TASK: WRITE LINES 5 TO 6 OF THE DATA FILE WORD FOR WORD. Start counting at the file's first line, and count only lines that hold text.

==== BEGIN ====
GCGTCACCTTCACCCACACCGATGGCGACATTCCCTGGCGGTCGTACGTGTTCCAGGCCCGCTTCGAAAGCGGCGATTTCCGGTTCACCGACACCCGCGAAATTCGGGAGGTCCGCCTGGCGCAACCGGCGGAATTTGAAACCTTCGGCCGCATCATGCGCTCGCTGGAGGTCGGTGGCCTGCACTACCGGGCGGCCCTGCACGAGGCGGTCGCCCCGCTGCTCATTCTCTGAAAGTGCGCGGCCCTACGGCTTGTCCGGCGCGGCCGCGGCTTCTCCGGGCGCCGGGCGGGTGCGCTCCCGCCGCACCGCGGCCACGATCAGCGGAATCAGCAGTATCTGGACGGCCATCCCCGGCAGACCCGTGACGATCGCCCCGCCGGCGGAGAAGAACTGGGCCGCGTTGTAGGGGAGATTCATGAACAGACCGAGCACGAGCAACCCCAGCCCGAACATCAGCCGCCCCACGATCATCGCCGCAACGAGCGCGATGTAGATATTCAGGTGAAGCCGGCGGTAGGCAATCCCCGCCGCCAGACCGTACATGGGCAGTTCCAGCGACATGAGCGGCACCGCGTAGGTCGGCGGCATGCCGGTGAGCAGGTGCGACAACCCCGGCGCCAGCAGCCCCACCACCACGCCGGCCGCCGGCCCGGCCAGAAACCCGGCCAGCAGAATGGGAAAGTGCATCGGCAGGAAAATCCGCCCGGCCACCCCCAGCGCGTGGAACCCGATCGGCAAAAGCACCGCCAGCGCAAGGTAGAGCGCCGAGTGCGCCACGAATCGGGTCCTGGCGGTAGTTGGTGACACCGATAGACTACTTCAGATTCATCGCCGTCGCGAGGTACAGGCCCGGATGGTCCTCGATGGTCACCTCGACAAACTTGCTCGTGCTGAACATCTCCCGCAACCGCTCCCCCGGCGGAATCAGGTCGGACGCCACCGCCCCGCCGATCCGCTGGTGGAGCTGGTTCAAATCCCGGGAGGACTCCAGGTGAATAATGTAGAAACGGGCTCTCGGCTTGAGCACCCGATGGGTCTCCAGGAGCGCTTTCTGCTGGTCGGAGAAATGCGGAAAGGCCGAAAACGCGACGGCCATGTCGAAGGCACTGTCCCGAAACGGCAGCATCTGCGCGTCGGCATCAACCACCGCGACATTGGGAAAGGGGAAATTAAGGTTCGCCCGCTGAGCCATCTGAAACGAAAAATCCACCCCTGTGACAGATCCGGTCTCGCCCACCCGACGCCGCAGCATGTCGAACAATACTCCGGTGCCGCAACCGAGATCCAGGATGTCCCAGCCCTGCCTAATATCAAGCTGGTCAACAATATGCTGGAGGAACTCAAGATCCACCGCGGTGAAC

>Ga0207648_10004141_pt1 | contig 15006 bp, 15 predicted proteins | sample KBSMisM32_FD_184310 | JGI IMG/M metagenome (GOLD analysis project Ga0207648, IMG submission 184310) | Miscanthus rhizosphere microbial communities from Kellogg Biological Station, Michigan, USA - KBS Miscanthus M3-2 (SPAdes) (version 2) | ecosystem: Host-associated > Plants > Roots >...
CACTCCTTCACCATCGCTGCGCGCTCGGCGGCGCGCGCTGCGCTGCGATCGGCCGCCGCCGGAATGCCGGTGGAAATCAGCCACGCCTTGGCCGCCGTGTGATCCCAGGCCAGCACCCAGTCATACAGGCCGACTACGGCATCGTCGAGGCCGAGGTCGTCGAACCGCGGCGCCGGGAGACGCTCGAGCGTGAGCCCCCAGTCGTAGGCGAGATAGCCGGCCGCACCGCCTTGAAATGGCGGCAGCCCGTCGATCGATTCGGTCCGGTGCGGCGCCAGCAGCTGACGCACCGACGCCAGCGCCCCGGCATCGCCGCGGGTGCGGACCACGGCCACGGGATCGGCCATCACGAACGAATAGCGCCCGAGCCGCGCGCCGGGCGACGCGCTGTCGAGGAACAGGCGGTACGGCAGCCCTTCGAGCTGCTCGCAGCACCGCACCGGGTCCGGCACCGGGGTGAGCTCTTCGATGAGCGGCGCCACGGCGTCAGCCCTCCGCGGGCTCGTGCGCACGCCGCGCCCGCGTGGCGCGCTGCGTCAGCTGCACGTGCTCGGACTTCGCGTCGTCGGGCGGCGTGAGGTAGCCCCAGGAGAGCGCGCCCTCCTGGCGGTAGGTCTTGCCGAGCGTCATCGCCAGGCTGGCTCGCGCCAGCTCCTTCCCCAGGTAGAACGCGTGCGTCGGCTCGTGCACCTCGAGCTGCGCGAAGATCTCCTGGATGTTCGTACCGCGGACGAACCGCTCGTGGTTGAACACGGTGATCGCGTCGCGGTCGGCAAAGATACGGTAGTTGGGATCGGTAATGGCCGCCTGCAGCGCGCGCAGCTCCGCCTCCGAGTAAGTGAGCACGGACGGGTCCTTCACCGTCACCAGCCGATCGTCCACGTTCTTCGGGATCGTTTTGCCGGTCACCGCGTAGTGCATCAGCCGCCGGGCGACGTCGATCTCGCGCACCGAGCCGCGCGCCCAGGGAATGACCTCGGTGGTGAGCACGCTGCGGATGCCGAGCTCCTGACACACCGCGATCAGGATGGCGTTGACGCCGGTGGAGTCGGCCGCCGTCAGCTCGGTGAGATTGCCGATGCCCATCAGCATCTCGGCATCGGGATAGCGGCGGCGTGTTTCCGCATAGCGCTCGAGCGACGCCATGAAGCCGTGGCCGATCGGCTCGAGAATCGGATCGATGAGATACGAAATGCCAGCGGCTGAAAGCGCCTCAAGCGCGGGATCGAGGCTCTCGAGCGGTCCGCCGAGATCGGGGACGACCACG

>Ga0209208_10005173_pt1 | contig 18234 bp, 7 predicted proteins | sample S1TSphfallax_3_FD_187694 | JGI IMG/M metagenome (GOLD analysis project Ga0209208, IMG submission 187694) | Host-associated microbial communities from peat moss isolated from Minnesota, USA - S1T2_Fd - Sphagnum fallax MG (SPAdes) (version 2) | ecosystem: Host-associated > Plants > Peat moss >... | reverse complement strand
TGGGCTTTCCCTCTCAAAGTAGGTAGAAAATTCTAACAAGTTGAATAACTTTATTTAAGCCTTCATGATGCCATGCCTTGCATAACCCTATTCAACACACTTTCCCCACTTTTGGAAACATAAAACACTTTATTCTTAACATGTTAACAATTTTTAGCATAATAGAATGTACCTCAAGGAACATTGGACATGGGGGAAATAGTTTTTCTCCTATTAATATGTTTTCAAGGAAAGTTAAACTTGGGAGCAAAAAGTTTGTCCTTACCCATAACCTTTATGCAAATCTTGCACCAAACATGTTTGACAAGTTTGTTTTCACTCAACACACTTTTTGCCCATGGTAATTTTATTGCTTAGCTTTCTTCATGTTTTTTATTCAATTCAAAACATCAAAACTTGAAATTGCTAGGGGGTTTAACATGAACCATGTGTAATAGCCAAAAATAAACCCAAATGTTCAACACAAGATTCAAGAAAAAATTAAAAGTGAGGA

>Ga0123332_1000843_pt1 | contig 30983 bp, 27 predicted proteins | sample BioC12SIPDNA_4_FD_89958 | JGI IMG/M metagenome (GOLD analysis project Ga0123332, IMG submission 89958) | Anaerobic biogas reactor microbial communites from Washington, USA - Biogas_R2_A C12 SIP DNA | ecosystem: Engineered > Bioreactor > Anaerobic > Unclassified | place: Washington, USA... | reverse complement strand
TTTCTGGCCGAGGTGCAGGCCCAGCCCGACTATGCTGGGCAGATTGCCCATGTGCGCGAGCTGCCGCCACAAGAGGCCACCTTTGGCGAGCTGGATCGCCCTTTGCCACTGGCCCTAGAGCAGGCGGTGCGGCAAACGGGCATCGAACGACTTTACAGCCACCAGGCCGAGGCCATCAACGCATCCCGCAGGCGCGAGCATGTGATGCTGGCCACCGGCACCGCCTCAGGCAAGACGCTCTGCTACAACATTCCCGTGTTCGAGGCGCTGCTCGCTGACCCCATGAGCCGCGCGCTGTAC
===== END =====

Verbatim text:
TGGGCTTTCCCTCTCAAAGTAGGTAGAAAATTCTAACAAGTTGAATAACTTTATTTAAGCCTTCATGATGCCATGCCTTGCATAACCCTATTCAACACACTTTCCCCACTTTTGGAAACATAAAACACTTTATTCTTAACATGTTAACAATTTTTAGCATAATAGAATGTACCTCAAGGAACATTGGACATGGGGGAAATAGTTTTTCTCCTATTAATATGTTTTCAAGGAAAGTTAAACTTGGGAGCAAAAAGTTTGTCCTTACCCATAACCTTTATGCAAATCTTGCACCAAACATGTTTGACAAGTTTGTTTTCACTCAACACACTTTTTGCCCATGGTAATTTTATTGCTTAGCTTTCTTCATGTTTTTTATTCAATTCAAAACATCAAAACTTGAAATTGCTAGGGGGTTTAACATGAACCATGTGTAATAGCCAAAAATAAACCCAAATGTTCAACACAAGATTCAAGAAAAAATTAAAAGTGAGGA

>Ga0123332_1000843_pt1 | contig 30983 bp, 27 predicted proteins | sample BioC12SIPDNA_4_FD_89958 | JGI IMG/M metagenome (GOLD analysis project Ga0123332, IMG submission 89958) | Anaerobic biogas reactor microbial communites from Washington, USA - Biogas_R2_A C12 SIP DNA | ecosystem: Engineered > Bioreactor > Anaerobic > Unclassified | place: Washington, USA... | reverse complement strand